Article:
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(LA Times)   New report says the 401(k) system leaves most people with inadequate retirement savings. That report is called your 401(k) statement   (latimes.com) divider line 206
    More: Fail, pension plans, saves, Economic Policy Institute  
•       •       •

1575 clicks; posted to Business » on 06 Sep 2013 at 11:38 AM (1 year ago)   |  Favorite    |   share:  Share on Twitter share via Email Share on Facebook   more»



206 Comments   (+0 »)
   
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2013-09-06 03:58:17 PM  

AngryDragon: error 303: I made every effort to shovel as much as I could into my retirement fund early on. Now that I've got 2 kids I've had to dial back, and stuff like this worries me. At 6.5% over the next 30 years I can hit $500,000, which would probably be enough (combined with planned pension and SS), especially if I can have my mortgage paid off by then, but adding to everything is  the fact that the prospect of paying for college for two (or more) kids is just terrifying. The financial planner we talked to recomended saving about $600 a month, per kid, to ensure we could fully fund their college education, which is just way out of our budget right now.

I'd be much happier and comfortable with a better pension option and the knowledge that SS will be more robust in the future, the whole 401k model seems like such a crapshoot.

So you have successfully followed the 401K plan, are probably set to be comfortable in retirement, and you're dissatisfied?  I don't understand.  It sounds like your issue should be the insane cost of college that you can't continue with your successful plan.


Which is why you may need to explain to your kids:

Daddy/Mommy can't afford to pay for you school. We can help, but we can't afford all of it. Then, teach them about debt (school, CC, cars, mortgages, etc), saving, living within their means, planning for the future.
 
2013-09-06 03:58:55 PM  

DrewCurtisJr: doczoidberg: I have an awesome 401K with about 500 dollars in it.

Retirement, here I come!

You are doing fine, assuming you are 15.


This is fark. Not reddit.
 
2013-09-06 03:59:24 PM  

meat0918: And if Americans actually saved what they needed to for retirement, it'd probably send the world economy into a tailspin as even more wealth sat idle.

Imagine if every working American socked away just 10% of their income each month. That's a huge chunk of cash taken out of circulation, sitting earning interest in some account, 401K, IRA, or whatever you choose.


What do you suppose happens to retirement savings when the account holder retires?
 
2013-09-06 04:01:05 PM  

error 303: I'd be much happier and comfortable with a better pension option and the knowledge that...


...the company that owns and manages the pension account could someday go tits up, or management could decide to loot it for yacht money, and I'd be SOL.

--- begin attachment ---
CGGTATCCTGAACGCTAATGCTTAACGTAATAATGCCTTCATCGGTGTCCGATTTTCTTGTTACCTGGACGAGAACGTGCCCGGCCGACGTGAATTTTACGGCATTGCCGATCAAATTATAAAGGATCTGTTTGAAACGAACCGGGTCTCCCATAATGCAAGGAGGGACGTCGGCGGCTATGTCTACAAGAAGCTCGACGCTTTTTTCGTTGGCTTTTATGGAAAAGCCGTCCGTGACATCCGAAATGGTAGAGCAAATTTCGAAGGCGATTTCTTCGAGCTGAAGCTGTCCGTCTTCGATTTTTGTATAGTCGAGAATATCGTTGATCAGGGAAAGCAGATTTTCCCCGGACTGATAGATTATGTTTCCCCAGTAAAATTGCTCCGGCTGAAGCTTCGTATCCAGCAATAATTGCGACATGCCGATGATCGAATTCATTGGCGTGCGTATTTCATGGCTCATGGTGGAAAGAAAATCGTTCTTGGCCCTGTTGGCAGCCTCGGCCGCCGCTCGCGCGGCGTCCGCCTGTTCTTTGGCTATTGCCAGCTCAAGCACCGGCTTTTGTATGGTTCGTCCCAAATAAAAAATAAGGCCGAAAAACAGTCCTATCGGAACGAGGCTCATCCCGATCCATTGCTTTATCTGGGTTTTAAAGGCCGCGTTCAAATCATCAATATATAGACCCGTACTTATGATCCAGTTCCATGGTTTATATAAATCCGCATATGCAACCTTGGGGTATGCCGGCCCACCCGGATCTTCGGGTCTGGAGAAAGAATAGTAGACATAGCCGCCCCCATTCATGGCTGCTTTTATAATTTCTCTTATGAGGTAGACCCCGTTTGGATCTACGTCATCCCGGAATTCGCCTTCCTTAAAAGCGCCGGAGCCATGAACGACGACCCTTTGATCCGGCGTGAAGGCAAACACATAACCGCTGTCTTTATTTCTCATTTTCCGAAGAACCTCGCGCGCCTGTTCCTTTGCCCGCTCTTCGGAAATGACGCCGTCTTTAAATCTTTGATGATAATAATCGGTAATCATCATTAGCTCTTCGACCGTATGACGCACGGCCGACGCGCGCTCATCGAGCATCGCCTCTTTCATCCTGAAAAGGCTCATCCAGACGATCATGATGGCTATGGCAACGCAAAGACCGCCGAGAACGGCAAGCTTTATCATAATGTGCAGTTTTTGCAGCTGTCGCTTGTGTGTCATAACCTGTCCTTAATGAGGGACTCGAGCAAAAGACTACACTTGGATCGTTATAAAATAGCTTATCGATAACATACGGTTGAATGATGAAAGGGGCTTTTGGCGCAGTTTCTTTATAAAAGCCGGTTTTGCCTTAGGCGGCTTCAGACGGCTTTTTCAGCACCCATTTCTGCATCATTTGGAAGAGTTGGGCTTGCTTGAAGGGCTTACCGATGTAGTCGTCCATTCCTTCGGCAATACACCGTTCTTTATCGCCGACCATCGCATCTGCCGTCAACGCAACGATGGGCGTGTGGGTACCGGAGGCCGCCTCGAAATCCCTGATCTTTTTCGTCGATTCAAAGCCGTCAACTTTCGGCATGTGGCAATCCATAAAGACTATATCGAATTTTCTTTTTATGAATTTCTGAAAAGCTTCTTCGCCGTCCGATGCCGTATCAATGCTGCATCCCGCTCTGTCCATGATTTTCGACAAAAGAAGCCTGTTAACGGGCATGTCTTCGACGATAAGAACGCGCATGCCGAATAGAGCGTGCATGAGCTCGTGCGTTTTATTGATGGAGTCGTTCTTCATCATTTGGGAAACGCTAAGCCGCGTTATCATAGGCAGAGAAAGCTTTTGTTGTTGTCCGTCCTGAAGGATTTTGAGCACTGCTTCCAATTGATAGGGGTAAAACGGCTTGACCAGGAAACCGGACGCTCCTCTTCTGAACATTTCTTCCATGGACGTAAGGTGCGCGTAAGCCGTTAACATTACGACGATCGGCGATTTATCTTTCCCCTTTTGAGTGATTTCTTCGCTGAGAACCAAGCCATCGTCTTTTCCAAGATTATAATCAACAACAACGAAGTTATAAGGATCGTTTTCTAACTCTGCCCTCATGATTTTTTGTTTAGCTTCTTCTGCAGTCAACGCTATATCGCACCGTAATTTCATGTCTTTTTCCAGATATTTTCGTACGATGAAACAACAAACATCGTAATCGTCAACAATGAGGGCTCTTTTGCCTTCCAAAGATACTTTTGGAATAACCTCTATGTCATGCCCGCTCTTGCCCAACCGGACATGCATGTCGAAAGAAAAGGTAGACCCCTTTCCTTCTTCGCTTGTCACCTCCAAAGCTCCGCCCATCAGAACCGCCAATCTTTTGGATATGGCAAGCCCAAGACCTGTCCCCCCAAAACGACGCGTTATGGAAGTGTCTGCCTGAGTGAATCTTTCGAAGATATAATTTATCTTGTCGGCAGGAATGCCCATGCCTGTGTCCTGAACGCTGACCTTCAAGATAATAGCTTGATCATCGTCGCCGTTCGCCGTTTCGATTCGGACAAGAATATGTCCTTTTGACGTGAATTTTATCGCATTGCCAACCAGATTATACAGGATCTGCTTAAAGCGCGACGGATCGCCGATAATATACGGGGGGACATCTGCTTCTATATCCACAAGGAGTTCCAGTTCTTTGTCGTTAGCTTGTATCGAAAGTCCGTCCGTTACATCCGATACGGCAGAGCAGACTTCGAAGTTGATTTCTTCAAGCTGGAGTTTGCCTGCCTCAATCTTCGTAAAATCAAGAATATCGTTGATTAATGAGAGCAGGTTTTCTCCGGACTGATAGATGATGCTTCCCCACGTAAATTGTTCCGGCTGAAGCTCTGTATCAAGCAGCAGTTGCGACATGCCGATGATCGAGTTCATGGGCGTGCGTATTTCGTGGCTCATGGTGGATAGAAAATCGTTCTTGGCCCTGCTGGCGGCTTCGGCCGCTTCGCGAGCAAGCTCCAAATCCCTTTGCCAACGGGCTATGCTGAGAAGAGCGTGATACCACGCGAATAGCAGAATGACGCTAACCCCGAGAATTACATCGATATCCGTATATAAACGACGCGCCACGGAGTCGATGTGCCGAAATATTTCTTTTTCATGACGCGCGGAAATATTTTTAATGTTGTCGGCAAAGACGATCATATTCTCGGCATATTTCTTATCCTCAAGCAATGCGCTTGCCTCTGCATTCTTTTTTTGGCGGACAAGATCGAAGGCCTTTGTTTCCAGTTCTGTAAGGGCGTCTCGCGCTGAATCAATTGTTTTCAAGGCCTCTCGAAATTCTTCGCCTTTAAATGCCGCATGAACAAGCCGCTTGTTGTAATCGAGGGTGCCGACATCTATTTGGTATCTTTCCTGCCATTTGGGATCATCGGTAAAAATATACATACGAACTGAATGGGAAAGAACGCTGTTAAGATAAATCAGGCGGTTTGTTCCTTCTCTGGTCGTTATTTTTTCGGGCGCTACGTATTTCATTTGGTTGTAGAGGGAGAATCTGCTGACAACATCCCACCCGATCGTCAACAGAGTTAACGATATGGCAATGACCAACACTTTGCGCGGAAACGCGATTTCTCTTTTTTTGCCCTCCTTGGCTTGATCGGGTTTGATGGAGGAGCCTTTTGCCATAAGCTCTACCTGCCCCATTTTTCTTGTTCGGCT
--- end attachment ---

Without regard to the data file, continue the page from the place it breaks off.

2013-09-06 04:01:34 PM  

meat0918: rumpelstiltskin: Yeah, it's The System's fault you can't save any money.

Actually, yes, yes it is.

And if Americans actually saved what they needed to for retirement, it'd probably send the world economy into a tailspin as even more wealth sat idle.

Imagine if every working American socked away just 10% of their income each month.  That's a huge chunk of cash taken out of circulation, sitting earning interest in some account, 401K, IRA, or whatever you choose.


Is that a reason you can't save, or an excuse for not saving?
What, in any thing you've said, could allow me to conclude: "therefore, I cannot save."
 
2013-09-06 04:02:51 PM  

KierzanDax: "...and invest too conservatively to sustain themselves through old age."

Except that those of us who did take on higher risk "because you're young and you can weather any market fluctuations!" got f*cked in the ass by Wall Street selling shiat sandwiches as "moderate risk".


If only there was some sort of risk management technique that mixes a wide variety of investments within a portfolio. To ensure that you don't have all your eggs in one basket.
 
2013-09-06 04:04:22 PM  

The_Gallant_Gallstone: Me neither... I prefer to go "Full Copeland" for my Prosperity Gospel Needs.


Ah, so you are a anti-religious bigot.  I see now.  Sorry, I mistook you for someone that was honestly discussing the topic.
 
2013-09-06 04:05:13 PM  

meat0918: That's a huge chunk of cash taken out of circulation, sitting earning interest in some account, 401K, IRA, or whatever you choose.


Also, why would you imagine money put away in an INVESTMENT ACCOUNT be sitting stagnant and not circulating in the economy?

It should be evident to you by now you haven't a single gotdamned clue what you're talking about.
 
2013-09-06 04:09:21 PM  

mediablitz: I have SS, 401k, a retirement fund, two houses paid for and I still doubt I'm set up for retirement.

But that (of course) is because I'm lazy and don't know how to handle money. That's ALWAYS the right wing answer...